We spit-shook on the trade, giving each other an out: as long as Portland didn't use the #10 in a trade to move up, and as long as the Suns hadn't found a better trade for Gortat and as long as the Suns saw someone on the draft board they liked.

Before the Suns took Oladipo at 5, I engaged OKC on Gortat for #12. They needed an upgrade on Kendrick Perkins, and the Suns had a big hole at shooting guard. We were both willing to discuss Gortat for Perkins and the #12, straight up. The Suns would be eating about $12 million in salary over two years, so I had to decide if the #12 was worth that much sunk cost.

But then I got the Portland offer - a better pick and lesser salary in return for Gortat. In order to add Jeremy Lamb to the pot, we briefly discussed adding Lamb and Dudley to the trade.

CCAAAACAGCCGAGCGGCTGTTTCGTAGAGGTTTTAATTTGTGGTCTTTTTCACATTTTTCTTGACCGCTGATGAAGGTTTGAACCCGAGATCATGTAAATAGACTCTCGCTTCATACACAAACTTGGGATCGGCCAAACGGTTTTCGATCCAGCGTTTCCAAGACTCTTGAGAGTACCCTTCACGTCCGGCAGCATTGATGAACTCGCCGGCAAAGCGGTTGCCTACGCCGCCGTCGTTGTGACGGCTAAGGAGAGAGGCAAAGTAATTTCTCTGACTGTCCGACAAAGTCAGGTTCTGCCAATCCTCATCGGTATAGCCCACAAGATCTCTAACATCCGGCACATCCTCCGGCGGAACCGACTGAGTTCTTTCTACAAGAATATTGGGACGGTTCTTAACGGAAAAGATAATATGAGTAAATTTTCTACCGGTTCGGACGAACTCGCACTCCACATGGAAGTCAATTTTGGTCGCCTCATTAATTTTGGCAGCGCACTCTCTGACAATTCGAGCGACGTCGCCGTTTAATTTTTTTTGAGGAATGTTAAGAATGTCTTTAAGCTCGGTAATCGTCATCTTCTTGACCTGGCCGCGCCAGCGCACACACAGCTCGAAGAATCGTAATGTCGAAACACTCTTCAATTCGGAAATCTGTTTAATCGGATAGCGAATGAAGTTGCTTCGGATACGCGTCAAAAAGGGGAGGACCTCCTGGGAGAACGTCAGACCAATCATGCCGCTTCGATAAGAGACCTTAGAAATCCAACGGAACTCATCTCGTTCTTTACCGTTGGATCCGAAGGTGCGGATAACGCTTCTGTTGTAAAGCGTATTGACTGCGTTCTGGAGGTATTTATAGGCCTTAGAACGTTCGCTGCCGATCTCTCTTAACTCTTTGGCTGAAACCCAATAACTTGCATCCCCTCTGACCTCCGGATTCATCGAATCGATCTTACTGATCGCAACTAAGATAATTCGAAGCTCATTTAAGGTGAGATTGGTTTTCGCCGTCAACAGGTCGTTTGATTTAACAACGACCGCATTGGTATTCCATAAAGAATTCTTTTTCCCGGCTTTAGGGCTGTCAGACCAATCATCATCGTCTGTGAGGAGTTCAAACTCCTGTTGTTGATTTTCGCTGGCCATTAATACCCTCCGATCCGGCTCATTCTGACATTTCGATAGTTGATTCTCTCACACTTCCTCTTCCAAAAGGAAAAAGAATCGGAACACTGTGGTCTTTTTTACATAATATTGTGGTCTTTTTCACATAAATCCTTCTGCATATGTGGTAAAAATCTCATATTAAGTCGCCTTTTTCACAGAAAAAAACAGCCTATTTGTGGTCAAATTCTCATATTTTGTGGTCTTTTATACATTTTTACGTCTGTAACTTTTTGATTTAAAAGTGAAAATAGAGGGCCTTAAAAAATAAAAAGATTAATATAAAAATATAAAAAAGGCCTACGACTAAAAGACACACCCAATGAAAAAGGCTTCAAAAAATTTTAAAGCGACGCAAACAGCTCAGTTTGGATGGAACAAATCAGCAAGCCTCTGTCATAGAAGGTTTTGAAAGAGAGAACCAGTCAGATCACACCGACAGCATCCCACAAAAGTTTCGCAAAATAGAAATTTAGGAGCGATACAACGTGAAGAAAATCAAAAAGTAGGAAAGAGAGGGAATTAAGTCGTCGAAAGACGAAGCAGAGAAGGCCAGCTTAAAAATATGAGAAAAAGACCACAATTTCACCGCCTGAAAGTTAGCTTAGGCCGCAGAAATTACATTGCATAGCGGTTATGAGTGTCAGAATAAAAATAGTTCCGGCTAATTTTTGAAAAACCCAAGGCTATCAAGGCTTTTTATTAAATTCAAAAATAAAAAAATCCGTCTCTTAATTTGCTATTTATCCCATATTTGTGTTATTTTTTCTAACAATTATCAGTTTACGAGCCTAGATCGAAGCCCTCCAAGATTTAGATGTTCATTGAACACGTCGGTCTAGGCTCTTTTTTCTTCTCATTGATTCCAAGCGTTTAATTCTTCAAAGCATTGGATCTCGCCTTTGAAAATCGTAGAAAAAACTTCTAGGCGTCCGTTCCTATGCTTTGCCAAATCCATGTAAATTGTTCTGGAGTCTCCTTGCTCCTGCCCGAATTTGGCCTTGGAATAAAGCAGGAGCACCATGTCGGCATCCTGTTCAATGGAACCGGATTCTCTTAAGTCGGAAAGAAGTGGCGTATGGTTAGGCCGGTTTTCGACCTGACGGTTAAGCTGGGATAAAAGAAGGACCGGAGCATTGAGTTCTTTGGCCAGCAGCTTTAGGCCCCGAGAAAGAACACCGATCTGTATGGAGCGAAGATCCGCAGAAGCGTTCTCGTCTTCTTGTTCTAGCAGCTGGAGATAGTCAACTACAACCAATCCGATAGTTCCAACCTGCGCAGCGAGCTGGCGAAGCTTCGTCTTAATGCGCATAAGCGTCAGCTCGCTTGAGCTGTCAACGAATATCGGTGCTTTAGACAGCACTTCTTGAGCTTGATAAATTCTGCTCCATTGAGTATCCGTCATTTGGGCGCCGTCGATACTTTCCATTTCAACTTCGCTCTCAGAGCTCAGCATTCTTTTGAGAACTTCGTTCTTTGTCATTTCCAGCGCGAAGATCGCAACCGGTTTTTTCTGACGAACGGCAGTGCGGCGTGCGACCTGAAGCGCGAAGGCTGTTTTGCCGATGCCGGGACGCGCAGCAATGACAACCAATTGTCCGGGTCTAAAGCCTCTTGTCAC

That would have returned Jeremy Lamb, #12 pick and a $10 million salary hit for two seasons in exchange for Gortat and Dudley.

Tick tock. Teams on the clock. Portland offer (#10 and Joel Freeland) in the pocket. With the #10 or #12, I would want to get the best remaining center on the board.

Jared Dudley

Let's see what I can get for Dudley on his own. If I could trade Dudley for something equivalent to, or better than, Jeremy Lamb then I could tell OKC to take a hike. I really didn't want to eat Perkins 2-yr, $20 million contract.

I tried to engage Sacramento at #7 for Dudley, but got a quick "no thanks". I was surprised, considering Sacramento really needed a solid veteran like Dudley to supplement an already-young core, but wasn't going to squeeze too hard trying to get blood from a stone. Moving on.